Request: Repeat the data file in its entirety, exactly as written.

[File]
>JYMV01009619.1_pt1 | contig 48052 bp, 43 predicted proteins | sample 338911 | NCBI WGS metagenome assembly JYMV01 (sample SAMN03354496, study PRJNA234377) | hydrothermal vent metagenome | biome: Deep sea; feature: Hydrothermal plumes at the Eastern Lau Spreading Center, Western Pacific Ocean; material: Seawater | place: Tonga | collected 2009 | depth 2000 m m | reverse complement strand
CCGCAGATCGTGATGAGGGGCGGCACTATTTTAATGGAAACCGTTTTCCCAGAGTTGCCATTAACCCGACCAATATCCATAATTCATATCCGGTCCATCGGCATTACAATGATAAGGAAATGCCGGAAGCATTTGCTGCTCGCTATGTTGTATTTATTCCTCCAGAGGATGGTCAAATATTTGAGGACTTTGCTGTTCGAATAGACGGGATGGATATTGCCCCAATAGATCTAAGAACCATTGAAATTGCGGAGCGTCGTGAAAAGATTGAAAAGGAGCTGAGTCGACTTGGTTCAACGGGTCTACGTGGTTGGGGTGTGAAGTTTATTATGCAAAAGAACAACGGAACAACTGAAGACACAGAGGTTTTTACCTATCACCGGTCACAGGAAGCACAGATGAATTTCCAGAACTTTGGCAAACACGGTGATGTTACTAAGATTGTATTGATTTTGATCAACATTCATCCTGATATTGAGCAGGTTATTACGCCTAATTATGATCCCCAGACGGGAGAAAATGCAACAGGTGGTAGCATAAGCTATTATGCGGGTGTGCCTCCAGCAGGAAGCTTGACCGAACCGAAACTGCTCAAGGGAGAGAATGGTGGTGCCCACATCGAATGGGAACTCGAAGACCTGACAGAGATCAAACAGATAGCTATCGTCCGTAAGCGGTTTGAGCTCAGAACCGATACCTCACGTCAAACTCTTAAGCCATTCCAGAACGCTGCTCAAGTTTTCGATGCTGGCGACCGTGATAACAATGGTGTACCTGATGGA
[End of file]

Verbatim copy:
>JYMV01009619.1_pt1 | contig 48052 bp, 43 predicted proteins | sample 338911 | NCBI WGS metagenome assembly JYMV01 (sample SAMN03354496, study PRJNA234377) | hydrothermal vent metagenome | biome: Deep sea; feature: Hydrothermal plumes at the Eastern Lau Spreading Center, Western Pacific Ocean; material: Seawater | place: Tonga | collected 2009 | depth 2000 m m | reverse complement strand
CCGCAGATCGTGATGAGGGGCGGCACTATTTTAATGGAAACCGTTTTCCCAGAGTTGCCATTAACCCGACCAATATCCATAATTCATATCCGGTCCATCGGCATTACAATGATAAGGAAATGCCGGAAGCATTTGCTGCTCGCTATGTTGTATTTATTCCTCCAGAGGATGGTCAAATATTTGAGGACTTTGCTGTTCGAATAGACGGGATGGATATTGCCCCAATAGATCTAAGAACCATTGAAATTGCGGAGCGTCGTGAAAAGATTGAAAAGGAGCTGAGTCGACTTGGTTCAACGGGTCTACGTGGTTGGGGTGTGAAGTTTATTATGCAAAAGAACAACGGAACAACTGAAGACACAGAGGTTTTTACCTATCACCGGTCACAGGAAGCACAGATGAATTTCCAGAACTTTGGCAAACACGGTGATGTTACTAAGATTGTATTGATTTTGATCAACATTCATCCTGATATTGAGCAGGTTATTACGCCTAATTATGATCCCCAGACGGGAGAAAATGCAACAGGTGGTAGCATAAGCTATTATGCGGGTGTGCCTCCAGCAGGAAGCTTGACCGAACCGAAACTGCTCAAGGGAGAGAATGGTGGTGCCCACATCGAATGGGAACTCGAAGACCTGACAGAGATCAAACAGATAGCTATCGTCCGTAAGCGGTTTGAGCTCAGAACCGATACCTCACGTCAAACTCTTAAGCCATTCCAGAACGCTGCTCAAGTTTTCGATGCTGGCGACCGTGATAACAATGGTGTACCTGATGGA